"The Conjure Woman," by Charles W. Chesnutt, is, as its title indicates, a book of plantation tales, all tinged more or less with voudou magic, slave superstition, and old-time folk-lore. They are told in the dialect of the North Carolina negro, and the story-teller, who is called Julius, is in his way as impressive a character as the world-famed Uncle Remus. Shrewd, wily, picturesque, ingratiating, deprecatory in manner, rich in imaginative lore, and withal kindly and simple of heart, he is a distinct addition to American literature, and there is not a line out of place in the portrait of him.
The thread which binds the stories together is very slight. The writer, with his wife, is supposed to have settled in the South for the purpose of engaging in grape culture, and finds on the ruined plantation which he selects for his home this interesting human relic of ante-bellum times. While never obtrusive, Julius is often useful, proffering advice and suggestions as to the most profitable way of conducting the business, and sometimes cloaking a suggestion under the safe disguise of a ghost or "cunjur" story. The planter usually discovers sooner or later why that story was told, and sometimes suspects the intention of the old darky in the beginning; but it is noticeable that in five of the seven cases in which the story-telling method was brought into play Julius secured what he wanted, usually through the interposition of "Miss Annie," who appears to have been more impressed by the tales than her husband.
The book has a distinct atmosphere of its own, which is hard to describe, and would be difficult to reproduce effectively in a short quotation. Through it all runs a weird, quaint cloud of superstitious fancy--how much is real and how much feigned it is impossible to say; the effect is that of children who play at robbers or ghosts; they are half-frightened at the reality of their own imaginings, and to the younger ones it is all quite real. When Julius tells his story of the woman who "conjured" her husband into the shape of a big pine tree, that he might not have to go away from her; when he tells how the tree was, during her absence, cut down and sawed into boards, and describes the grief of the bereaved wife, it seems hardly possible that such vivid and glowing word-pictures could be coined by one who does not believe the story he tells; the pathos is real; the tenderness is genuine; the whole story is alive. But when, two or three days afterward, the master discovers that the schoolhouse which was built of wood sawed from that tree, and which, owing to his wife's protestations, he has not torn down for lumber, is coveted by Julius and his church society for a meeting-house, one doesn't know what to think. It seems probably, on the whole, that the old fellow made a cunning application of a story, well known to his childhood, which he may or may not have believed.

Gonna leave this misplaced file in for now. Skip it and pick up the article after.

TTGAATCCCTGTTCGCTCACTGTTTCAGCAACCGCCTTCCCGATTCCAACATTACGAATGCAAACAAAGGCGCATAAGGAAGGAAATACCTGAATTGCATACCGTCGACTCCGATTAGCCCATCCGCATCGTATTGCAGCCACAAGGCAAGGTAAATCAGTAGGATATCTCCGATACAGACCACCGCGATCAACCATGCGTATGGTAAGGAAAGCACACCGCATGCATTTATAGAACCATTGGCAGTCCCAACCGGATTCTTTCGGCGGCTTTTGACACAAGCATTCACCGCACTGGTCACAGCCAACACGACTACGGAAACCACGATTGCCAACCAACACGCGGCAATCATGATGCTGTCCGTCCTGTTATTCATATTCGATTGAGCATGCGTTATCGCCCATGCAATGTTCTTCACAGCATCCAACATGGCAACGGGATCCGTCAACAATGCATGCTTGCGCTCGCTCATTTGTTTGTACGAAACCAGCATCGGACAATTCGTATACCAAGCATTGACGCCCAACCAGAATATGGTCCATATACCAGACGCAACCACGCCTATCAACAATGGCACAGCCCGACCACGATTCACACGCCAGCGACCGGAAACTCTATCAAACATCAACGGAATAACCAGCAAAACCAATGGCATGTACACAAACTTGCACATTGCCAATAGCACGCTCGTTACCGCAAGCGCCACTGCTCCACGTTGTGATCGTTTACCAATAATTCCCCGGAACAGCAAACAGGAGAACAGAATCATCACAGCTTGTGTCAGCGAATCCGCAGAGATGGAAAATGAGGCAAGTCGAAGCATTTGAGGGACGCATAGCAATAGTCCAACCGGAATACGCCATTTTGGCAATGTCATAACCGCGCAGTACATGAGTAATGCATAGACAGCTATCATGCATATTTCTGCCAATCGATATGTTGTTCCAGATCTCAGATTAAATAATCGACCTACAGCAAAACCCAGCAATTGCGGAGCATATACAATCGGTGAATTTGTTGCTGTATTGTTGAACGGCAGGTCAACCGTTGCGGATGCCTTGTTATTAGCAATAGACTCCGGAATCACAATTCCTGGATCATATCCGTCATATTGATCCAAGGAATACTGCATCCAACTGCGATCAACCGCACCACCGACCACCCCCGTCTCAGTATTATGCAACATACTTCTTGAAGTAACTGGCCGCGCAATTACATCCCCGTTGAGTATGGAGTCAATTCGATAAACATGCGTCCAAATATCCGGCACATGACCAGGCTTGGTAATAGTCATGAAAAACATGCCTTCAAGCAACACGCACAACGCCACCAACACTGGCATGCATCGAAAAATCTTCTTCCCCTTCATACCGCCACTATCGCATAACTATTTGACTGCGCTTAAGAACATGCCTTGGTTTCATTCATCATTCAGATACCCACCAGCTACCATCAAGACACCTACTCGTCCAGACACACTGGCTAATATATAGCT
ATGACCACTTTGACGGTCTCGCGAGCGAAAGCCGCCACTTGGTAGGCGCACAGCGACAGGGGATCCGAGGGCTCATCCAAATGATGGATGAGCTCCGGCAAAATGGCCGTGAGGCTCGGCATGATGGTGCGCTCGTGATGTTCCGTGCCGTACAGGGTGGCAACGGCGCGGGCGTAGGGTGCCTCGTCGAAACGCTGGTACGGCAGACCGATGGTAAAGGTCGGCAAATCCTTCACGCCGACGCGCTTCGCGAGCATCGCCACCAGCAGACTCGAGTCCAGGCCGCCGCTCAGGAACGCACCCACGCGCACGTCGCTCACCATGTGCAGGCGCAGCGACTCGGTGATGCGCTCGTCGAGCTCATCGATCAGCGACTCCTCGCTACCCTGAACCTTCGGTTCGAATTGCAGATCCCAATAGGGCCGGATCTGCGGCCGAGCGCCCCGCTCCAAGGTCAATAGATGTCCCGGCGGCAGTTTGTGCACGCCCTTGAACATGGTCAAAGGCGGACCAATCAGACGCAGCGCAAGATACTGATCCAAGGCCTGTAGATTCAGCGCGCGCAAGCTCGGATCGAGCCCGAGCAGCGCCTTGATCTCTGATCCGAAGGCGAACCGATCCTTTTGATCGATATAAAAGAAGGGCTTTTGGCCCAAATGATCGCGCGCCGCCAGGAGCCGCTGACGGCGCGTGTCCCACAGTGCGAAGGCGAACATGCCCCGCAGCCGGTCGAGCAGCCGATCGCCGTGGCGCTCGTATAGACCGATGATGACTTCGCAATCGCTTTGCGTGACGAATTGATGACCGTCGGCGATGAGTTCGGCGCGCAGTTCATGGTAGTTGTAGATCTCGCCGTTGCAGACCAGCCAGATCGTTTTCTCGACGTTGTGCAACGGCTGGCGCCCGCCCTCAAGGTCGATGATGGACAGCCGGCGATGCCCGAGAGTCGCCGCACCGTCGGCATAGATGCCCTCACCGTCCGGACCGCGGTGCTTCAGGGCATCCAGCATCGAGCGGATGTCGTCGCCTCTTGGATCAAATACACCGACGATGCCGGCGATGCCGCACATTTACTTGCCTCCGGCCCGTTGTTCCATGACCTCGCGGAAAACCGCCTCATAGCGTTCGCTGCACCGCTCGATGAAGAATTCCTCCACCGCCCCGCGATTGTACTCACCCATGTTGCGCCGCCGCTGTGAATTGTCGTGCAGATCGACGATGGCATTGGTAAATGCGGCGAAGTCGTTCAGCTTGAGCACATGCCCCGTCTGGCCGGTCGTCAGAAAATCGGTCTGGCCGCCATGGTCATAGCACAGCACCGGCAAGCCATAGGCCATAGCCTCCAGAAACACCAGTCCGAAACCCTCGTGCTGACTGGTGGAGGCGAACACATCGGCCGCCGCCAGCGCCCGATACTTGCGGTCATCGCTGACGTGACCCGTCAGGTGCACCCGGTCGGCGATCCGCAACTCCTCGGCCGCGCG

The titles of these tales are in themselves an indication of the fascination of the book. "The Goophered Grapevine," "Po' Sandy," "Mars' Jeems' Nightmare," "The Conjurer's Revenge," "Sis' Becky's Pickaninny," "The Gray Wolf's Ha'nt," and "Hot-Foot Hannibal"–there is allurement in every one. A cunning mixture of pathos and humor is found in most of them, with pathos predominant, but "The Conjurer's Revenge" comes near being pure humor. It is the story of Primus, a negro, who was changed into a mule. No matter about the moral which Julius drew from the tale–it was useful to him. The doings of the mule on returning to the plantation which he had inhabited as a man were entertaining and mystifying to onlookers. He chewed up two rows of tobacco. He went on a spree with half a barrel of wine. But his most peculiar antics took place when he espied his former wife carrying on a flirtation with on Dan. This is what happened:
One day dis yer Dan tuk de noo mule out in de cotton fiel' fer ter plow, en w'en dey wuz gwine 'long de tu'n-row, who sh'd he meet but dis yer Sally? Dan look 'roun' en he didn' see de oberseah nowhar, so he stop a minute fer ter run on wid Sally.
"Howdy, honey," sezee. "How you feelin' dis mawnin'?"
"Fus' rate," 'spon' Sally.
Dey wuz lookin' at one ernudder, en dey didn' naer one un 'em pay no 'tention ter de mule, who had turnt 'is head 'roun', en wuz lookin' at Sally ez ha'd ez he could, en stretchin' 'is neck en raisin' 'is years en whinnyin' kinder sof' ter hisse'f.
"Yas, honey," 'lows Dan, "en you gwine ter feel fus' rate 'long ez you sticks ter me. Fer I's a better man dan dat low-down, runaway nigger, Primus, dat you be'n wastin' yo' time wid."